2022 Yamaha JetBlaster

Boat Reviews

Boat Review by: Jon Blaicher

To fully understand the 2022 Yamaha JetBlaster, we must go all the way back to 1987. The original WaveRunner 500 (Marine Jet 500T) was introduced in 1986 with the intention of providing “safe, accessible fun on the water for all.” Can you believe Yamaha has been building WaveRunners for 35 years?! It is worth noting that the Sea-Doo was the first mass-production PWC in 1968. While extremely innovative, the original Sea-Doo concept wasn’t fully ironed out and was discontinued by 1970. The WaveRunner on the other hand was the first PWC to provide the kind of comfort, agility, and reliability to attract a more mainstream audience.

Yamaha jetblaster wavejammer

Yamaha knew they were onto something and followed up a year later in 1987 with the WaveJammer 500. With a more compact hull and tall/wide handlebars, the WaveJammer was the world’s first sit-down solo riding PWC designed for more playful “freestyle” riding. Sound familiar?

Yamaha jetblaster superjet

Fast forward to model year 2022, one year after the reintroduction of the infamous SuperJet, and Yamaha has another playful sit-down “freestyle” WaveRunner - the JetBlaster.

Yamaha jetblaster waverunner

Unlike the SuperJets or WaveBlasters from the 90’s, the JetBlaster has a more traditional V-hull, which provides more stability than the concave hulls found on the pure freestyle models. It also has a few new and unique features not found on any other Yamaha watercraft… yet.

First, new lightweight raised handlebars are wider than the standard WaveRunner bars, allowing the rider to apply more leverage when executing sharp turns. New performance grips are designed to reduce slippage, especially when wet. The push-button electric trim has a custom tune with more throw for playful nose-up action. And big footwell chocks help move rider mass aft, again helping to get the nose in the air.

Yamaha jetblaster handlebars running

None of this would mean much if the new JetBlaster was a big heavy tank. But at 549 pounds dry, it is 35 pounds lighter than the EX Sport and a whopping 143 pounds lighter than a VX Deluxe. Why the VX comparison? For 2022 that’s the only other place you will find the lightweight 110 HP TR-1 High Output engine.

To keep the weight down without compromising strength, the hull and deck are both made from NanoXcel 2 - the same strong, lightweight material found on the potent GP1800Rs. From there Yamaha had to compromise a little to keep the weight down, and I’m sure there was plenty of debate on the Planning Team about where to draw the line. Thankfully, the JetBlaster is not a stripped down super-lightweight no-frills PWC. The seat is one-piece, but long and comfortable. The switches are small, yet functional. The LCD screen that shows speed, RPM, and fuel level, along with a handy trim indicator.

Yamaha jetblaster screen

Storage isn’t huge at 29 litres (7.7 gallons), but they have luxury Cruiser models if you need more. I do like how big the easy-access glove box is. There is plenty of room for a wallet, phone, and an action camera or two. Dual mirrors are nice to have, but I can’t say they replace a turn of the head. The boarding platform is large and covered in EVA foam for comfort. It even has a small yet handy reboarding step that automatically tucks out of the way. Good thing, too, because this boat is all about getting wet.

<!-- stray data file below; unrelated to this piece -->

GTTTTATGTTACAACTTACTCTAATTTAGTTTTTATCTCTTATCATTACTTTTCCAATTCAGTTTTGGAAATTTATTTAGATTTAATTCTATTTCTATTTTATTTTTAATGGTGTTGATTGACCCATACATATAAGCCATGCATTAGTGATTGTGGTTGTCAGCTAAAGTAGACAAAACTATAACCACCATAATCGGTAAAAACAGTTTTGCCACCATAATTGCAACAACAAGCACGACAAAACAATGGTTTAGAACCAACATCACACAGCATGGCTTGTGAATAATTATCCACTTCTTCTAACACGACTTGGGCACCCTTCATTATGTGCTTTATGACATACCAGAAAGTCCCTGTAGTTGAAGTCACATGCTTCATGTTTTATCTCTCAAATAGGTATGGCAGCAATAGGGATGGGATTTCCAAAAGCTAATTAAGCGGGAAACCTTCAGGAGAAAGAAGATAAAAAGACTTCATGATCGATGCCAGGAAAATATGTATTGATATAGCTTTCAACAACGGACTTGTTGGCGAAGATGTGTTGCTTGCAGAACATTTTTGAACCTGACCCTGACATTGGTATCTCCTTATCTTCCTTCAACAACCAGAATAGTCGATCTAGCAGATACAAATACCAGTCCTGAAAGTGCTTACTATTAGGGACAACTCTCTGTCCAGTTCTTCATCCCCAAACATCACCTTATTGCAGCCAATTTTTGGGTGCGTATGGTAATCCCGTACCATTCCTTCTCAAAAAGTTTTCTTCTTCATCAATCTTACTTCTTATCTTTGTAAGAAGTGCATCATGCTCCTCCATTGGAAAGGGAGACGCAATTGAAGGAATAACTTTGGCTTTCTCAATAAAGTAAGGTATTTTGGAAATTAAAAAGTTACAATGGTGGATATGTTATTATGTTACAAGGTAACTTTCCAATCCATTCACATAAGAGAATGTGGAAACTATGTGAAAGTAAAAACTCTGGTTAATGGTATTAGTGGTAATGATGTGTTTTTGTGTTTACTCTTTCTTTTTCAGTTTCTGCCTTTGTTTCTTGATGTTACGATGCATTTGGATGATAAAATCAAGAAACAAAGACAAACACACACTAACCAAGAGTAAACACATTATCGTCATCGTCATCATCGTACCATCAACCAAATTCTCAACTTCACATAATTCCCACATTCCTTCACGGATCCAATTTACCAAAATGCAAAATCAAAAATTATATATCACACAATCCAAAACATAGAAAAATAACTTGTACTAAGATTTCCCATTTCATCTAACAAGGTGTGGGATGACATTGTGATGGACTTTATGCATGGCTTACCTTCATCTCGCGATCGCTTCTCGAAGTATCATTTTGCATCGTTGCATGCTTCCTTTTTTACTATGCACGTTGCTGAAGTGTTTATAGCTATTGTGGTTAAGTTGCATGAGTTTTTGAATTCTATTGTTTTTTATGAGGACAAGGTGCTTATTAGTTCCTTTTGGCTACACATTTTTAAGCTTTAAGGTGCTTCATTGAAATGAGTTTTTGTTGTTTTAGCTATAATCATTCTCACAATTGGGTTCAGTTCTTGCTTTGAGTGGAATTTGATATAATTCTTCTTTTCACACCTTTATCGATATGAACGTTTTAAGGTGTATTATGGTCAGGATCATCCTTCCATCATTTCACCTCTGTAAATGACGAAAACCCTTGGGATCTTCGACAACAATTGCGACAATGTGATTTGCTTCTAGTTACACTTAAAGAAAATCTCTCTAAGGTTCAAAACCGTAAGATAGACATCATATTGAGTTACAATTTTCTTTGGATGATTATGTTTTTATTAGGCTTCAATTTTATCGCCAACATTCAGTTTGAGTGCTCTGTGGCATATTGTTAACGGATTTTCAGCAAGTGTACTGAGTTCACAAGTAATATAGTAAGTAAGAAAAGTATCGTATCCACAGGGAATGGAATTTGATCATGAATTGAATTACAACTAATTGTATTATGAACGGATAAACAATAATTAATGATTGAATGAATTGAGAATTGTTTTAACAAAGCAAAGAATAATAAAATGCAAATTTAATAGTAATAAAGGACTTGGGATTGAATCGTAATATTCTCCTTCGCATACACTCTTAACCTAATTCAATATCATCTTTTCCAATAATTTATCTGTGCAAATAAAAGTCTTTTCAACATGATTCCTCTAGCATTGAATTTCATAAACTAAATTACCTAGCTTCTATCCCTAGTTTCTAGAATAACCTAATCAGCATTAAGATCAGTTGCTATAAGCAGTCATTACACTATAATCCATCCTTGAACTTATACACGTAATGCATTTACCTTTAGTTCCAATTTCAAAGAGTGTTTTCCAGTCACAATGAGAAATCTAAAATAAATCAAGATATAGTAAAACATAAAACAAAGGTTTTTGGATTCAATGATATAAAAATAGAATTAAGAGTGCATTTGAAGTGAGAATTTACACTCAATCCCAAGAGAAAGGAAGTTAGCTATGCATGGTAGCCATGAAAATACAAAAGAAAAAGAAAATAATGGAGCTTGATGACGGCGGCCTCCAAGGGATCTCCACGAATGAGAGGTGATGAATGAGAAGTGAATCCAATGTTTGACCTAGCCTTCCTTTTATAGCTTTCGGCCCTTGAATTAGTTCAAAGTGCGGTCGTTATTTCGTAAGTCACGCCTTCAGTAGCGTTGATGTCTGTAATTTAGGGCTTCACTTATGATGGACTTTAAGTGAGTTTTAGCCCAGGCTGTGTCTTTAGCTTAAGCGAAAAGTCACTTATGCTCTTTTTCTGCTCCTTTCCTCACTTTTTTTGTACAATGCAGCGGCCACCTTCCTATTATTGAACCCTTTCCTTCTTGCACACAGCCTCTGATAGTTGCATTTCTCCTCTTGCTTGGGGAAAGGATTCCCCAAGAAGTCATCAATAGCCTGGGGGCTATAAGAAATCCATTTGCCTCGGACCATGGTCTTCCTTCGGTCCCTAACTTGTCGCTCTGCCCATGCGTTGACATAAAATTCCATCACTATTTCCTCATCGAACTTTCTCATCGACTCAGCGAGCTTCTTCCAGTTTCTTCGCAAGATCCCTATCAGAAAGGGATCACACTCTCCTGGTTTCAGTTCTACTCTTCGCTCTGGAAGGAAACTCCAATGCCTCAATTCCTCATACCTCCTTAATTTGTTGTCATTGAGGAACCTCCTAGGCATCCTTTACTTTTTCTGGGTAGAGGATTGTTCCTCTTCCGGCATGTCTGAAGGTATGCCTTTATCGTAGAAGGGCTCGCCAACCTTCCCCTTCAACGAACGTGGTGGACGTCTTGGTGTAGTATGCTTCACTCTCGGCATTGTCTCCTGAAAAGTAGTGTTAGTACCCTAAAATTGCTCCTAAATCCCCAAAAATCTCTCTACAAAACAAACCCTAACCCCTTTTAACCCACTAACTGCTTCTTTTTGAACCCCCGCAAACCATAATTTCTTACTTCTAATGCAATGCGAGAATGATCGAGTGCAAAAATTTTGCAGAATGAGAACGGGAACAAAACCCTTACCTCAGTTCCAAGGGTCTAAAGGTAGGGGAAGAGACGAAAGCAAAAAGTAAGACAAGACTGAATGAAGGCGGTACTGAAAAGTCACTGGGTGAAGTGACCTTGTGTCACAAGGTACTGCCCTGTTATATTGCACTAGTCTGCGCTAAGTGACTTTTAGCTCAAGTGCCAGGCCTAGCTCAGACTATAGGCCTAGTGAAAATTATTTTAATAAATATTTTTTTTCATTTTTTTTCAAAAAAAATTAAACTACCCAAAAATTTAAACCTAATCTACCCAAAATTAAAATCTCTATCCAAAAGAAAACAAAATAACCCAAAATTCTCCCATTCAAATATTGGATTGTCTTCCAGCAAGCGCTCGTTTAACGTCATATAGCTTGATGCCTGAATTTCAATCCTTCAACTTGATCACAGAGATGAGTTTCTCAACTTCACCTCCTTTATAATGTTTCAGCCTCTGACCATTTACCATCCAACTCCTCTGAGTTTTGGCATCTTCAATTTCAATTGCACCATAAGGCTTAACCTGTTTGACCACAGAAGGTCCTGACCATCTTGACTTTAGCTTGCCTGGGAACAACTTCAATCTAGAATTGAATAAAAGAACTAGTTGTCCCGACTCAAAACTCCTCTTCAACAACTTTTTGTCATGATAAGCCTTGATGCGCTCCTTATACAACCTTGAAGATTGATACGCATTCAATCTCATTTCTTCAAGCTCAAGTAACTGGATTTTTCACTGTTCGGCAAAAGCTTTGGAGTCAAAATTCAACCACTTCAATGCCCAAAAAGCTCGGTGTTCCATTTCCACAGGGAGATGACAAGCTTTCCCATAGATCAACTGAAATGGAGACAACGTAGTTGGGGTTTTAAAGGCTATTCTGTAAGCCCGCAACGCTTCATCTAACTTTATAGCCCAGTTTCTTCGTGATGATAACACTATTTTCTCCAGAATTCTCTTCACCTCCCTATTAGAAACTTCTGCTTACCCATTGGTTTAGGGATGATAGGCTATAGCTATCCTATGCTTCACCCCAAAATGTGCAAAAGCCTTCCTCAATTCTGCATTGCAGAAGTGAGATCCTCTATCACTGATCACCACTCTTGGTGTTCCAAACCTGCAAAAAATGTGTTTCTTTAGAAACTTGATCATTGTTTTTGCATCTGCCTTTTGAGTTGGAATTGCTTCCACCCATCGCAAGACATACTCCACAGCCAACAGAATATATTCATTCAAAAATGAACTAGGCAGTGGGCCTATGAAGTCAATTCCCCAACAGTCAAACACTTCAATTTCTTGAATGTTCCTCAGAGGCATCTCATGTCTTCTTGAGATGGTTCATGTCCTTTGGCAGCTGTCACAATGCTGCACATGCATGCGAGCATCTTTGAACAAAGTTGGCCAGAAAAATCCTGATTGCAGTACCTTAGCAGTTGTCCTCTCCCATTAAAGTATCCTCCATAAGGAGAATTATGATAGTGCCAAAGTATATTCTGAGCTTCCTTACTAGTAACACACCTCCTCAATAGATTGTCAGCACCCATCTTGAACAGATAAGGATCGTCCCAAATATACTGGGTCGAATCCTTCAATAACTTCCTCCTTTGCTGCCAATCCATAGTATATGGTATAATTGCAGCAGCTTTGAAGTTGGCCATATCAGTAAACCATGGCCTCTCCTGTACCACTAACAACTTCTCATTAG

Yamaha jetblaster reboard step

Thankfully the JetBlaster has Yamaha’s awesome finger-operated throttle and RIDE system for easy and precise control on the water and around the dock. I still wish a finger throttle was available on a snowmobile!

Yamaha jetblaster running

On the water the JetBlaster feels light and agile. If you’re wondering if it’s anything like the old WaveBlaster, it is not - which for me is a good thing. The old WaveBlaster was tippy and a bit slow. The JetBlaster is not tippy and definitely not slow. How fast you ask? How about 55 miles per hour! Not bad for a “freestyle” boat with the little triple under the seat. The more traditional V-hull is quite stable with the trim down and, unlike the Blasters of the past, is rated for three people so you can legally tow with it. That being said, solo riding is where the fun is. Stand up with the trim up and it responds to weight transfers between your feet, even at 35 miles per hour. Throttle response is instantaneous, as though it were permanently set to full-on race mode. It might not be supercharged but it sure is raring to go. Drop a couple of buoys in the water and you can have a ton of fun charging around them.

Yamaha jetblaster main

The wide bars are super comfortable. Turning them hard is easy to do, and leaning to the inside will induce a spin, especially when trimmed up. If you keep the trim down and your weight centred or even slightly to the outside the JetBlaster will turn hard! Hard enough that you will want a firm grip on the bars. The narrow seat is surprisingly comfortable, and while I didn’t get the chance to travel too far, I imagine you could tour comfortably, albeit without a ton of luggage.

Yamaha jetblaster circle

Honestly, I had the most fun at about 3 mph, fully trimmed up, and hanging off one side with one foot on a chock. The precision finger throttle allows you to slow the boat right down, point the nose straight up, and keep it there as long as you like. You can balance a wheelie forever between throttle and steering or turn hard and completely bury the nose in an instant. It may sound a bit foolish, but it sure is fun!

Yamaha jetblaster water fun
Length: 10'3" 3.14 m
Dry weight: 549 lbs 249 kg
Fuel Capacity: 13.2 US gal 50 L
Base Engine / Drive: Jet
Fuel Type: Gas
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